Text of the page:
Hello everyone. There were twenty-two entries this month, two of which were disqualified: one entrant had submitted for the October theme of ‘unlucky Halloween’ rather than ‘fireworks’ and I had to disqualify another story for being the wrong word count (102). It’s because there were two sets of ellipses (…) then the next word without a space in between. Put the space in between and it creates two words instead of one, i.e. “I’m not sure that… oh, OK.” is six words rather than five. ‘that…oh’ is not one word. Don’t rely on Word’s (or whichever software programme you use) word count. It’s only 100 words. Double-check yourself. It’s good practice. Oh, and remember that – as listed in the rules – a hyphenated word (e.g. well-known) counts as one, not two, and bullet points don’t count as words.
I know judges say this but it was a tough choice this month… quite a few authors narrowly missed out on being Highly Commended and some had only submitted one story. You can send up to three per month so it’s worth doing so. If you don’t succeed – or even if you do – you still have the piece to send elsewhere.
So without further ado… drum roll please… here are the results…
Winner: Alyson Faye with ‘A Guy for the Children’
Fear coats me, like a second skin. ‘Remember remember the 5th November….’ The kids shriek the old rhyme while they leg it round the playground, chucking old cans and used condoms at me. Huddled, shivering, inside my tatty raincoat, I rock myself for comfort. ‘Go away,’ I whisper. It’s dark. Late. I wish I had somewhere else to be. Their shadows flit in and out of the swings and climbing frame, looping, swirling. Their hands ablaze with sparklers, which they thrust at me. ‘Run!’ one shouts. ‘Jump!’ screams another. The newspapers around me burst into flame. I will be headlines.
(Alyson wins three of my six Creative writing courses)
Second placed: Eleanor Wrightson with ‘Our Guilty Embers’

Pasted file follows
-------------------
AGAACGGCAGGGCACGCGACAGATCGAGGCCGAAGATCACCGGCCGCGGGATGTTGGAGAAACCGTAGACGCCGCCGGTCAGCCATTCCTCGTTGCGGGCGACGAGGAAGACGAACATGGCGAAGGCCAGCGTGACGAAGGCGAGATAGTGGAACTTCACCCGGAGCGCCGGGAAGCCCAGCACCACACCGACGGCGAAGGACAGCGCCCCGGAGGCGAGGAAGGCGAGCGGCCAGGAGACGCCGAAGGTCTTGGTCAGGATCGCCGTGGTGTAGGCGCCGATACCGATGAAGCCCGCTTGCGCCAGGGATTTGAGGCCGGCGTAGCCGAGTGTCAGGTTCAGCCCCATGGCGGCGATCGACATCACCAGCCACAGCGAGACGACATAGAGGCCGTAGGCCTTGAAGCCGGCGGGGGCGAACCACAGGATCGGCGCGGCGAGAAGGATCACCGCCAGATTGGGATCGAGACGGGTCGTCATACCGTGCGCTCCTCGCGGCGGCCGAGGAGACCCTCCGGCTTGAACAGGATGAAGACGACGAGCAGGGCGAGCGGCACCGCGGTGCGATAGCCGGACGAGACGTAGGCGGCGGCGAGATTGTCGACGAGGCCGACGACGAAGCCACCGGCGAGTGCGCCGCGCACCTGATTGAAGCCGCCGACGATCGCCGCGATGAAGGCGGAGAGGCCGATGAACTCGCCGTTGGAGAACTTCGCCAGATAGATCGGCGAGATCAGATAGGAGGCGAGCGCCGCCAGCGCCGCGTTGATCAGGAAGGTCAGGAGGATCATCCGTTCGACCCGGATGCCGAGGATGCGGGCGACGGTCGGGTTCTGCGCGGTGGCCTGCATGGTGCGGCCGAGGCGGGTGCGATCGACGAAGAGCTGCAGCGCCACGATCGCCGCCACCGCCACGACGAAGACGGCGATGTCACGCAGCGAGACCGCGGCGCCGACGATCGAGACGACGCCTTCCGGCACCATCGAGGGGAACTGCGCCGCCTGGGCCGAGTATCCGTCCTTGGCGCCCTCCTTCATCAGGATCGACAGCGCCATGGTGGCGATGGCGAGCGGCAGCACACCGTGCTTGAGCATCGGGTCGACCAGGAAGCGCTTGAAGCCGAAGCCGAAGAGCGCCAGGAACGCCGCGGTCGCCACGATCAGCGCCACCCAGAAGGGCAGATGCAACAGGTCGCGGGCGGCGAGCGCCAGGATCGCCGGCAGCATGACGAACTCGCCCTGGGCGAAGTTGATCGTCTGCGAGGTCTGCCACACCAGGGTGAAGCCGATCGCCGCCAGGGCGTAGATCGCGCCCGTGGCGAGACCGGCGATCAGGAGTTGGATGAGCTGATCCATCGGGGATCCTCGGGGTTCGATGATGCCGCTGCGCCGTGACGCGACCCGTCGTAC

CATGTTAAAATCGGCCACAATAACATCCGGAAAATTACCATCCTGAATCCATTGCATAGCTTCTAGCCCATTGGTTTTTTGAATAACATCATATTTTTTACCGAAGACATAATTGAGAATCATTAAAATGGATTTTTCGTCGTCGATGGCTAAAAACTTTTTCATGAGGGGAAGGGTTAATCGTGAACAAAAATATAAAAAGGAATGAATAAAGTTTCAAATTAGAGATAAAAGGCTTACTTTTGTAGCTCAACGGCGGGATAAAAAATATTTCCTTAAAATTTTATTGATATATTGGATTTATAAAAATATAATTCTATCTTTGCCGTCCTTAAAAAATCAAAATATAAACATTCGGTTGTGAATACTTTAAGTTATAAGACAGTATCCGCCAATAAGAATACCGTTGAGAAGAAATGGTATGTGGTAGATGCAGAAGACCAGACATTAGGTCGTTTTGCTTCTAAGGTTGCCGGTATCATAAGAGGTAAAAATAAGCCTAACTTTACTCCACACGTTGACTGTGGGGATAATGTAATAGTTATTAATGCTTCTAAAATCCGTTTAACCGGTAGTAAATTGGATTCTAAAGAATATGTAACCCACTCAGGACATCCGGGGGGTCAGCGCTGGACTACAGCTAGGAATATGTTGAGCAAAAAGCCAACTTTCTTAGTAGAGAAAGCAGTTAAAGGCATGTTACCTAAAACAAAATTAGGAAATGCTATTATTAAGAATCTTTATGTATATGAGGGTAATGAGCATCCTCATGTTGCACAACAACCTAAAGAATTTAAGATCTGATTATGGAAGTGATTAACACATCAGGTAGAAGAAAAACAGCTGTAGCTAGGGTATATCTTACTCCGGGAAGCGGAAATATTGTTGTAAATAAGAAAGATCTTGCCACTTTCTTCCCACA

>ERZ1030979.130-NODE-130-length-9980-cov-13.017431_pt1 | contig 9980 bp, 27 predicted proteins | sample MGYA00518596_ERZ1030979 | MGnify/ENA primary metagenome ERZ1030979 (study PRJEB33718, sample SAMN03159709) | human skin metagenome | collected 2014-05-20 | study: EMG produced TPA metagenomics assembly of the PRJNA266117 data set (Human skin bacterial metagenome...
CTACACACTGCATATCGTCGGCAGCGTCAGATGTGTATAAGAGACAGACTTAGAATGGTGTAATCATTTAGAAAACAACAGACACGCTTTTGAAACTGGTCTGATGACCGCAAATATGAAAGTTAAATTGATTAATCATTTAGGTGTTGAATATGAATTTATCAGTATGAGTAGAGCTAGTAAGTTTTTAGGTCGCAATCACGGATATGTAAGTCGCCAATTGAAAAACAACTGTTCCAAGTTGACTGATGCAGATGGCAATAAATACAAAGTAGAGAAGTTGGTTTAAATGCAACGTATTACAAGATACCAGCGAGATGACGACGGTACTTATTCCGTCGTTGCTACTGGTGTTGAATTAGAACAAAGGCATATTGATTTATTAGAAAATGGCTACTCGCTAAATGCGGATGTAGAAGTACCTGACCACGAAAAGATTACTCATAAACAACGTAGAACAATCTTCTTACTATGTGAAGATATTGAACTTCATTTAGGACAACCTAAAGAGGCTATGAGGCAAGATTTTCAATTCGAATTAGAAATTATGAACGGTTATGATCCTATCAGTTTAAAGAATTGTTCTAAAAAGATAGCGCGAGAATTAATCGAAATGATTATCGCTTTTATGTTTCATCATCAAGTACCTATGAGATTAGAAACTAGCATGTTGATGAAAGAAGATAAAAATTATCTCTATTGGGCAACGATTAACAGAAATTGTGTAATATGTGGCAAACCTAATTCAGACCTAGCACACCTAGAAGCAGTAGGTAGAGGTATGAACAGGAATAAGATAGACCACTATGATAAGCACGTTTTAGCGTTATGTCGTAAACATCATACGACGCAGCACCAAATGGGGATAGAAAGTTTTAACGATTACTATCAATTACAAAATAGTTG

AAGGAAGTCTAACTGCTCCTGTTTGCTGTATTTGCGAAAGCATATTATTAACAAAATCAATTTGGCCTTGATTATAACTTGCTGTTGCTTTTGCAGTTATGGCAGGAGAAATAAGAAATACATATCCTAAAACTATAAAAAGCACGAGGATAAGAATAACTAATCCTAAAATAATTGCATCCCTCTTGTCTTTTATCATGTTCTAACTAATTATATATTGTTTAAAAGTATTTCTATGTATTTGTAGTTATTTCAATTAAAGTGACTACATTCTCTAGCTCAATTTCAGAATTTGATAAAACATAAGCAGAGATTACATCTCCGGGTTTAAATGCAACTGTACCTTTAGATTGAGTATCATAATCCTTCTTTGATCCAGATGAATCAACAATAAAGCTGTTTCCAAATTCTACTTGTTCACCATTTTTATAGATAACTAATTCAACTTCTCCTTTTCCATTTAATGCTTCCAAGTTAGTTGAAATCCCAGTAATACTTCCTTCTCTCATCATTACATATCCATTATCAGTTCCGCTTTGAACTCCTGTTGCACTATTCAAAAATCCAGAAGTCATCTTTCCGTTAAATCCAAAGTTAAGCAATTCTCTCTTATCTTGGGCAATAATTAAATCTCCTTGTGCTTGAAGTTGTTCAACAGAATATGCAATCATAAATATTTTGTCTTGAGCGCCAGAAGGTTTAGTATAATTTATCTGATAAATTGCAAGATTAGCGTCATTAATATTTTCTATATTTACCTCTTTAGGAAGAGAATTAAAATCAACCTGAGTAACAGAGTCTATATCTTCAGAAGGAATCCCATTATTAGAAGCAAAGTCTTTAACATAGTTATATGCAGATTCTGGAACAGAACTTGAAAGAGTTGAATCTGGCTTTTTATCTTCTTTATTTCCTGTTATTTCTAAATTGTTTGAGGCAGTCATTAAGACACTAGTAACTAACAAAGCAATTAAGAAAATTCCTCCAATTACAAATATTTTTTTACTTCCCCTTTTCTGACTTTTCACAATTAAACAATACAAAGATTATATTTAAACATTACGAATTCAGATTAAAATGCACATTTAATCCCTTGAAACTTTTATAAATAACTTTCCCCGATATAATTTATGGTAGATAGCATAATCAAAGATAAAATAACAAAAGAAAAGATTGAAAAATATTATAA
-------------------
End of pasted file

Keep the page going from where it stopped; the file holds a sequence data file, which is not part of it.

There he was. The man who charred my soul. He was beside the river, a cigarette plucked between his teeth. The burning tobacco sparked reminders of my bubbling flesh. It scolded my senses. His lulling grin ebbing as the firework bolted through my chest. Now he’s calm, rooting in the algae, puffing away the sadness that I created. His stuttering body is trapped by an ankle tag, a crude reminder of the life we lost. He spits fire, “It’s all your fault”. This time, it’s my guilt that forms the flame, that shoots our firework to light up the night.
(Eleanor wins two of my six Creative writing courses)
Third placed: Aileen with ‘Things Better Left Unseen’
The darkness smothered her. Fireworks, Irina sighed happily, were best enjoyed alone — but as pinpricks of light danced above, Irina’s solitude was rudely interrupted by a drunkard clutching a bottle and picnic rug. She frowned, but resignedly ignored him. Rat-tat-tat. The clearing lit up, the man’s face awash in red, before going dark. Too red, Irina realized with sudden clarity. Rat-tat-tat. Irina squinted before plunging back into blindness — Rat-tat-tat. — at the wild splotches of crimson, the bottle that was actually — Rat-tat-tat. — a severed hand, the rug that was a human body. Rat-tat-tat. His head swiveled around. The darkness smothered her.
(Aileen wins one of my six Creative writing courses)
Highly commended (in alphabetical order):
- Julia Thorley with Kamuro
- Nick Robley with ‘The Firework Ghost’ and ‘Explosions’
- Obinna Omotayoith ‘Firework’
- Paul Isaac with ‘Into Orbit’ and ‘End of the World’
- Rohini with ‘Adamantine Anger’ and ‘Dinnertime’
- Wendy Steele with ‘Bonfire Night’
All the Highly Commended win my Entering Writing Competitions course (which if they have won previously can be given to a writing friend). Well done, everyone. I have already received entries for this month’s theme which is Christmas so regardless of whether you’ve entered before, do have a go. You could win one or more of my courses for free! 🙂
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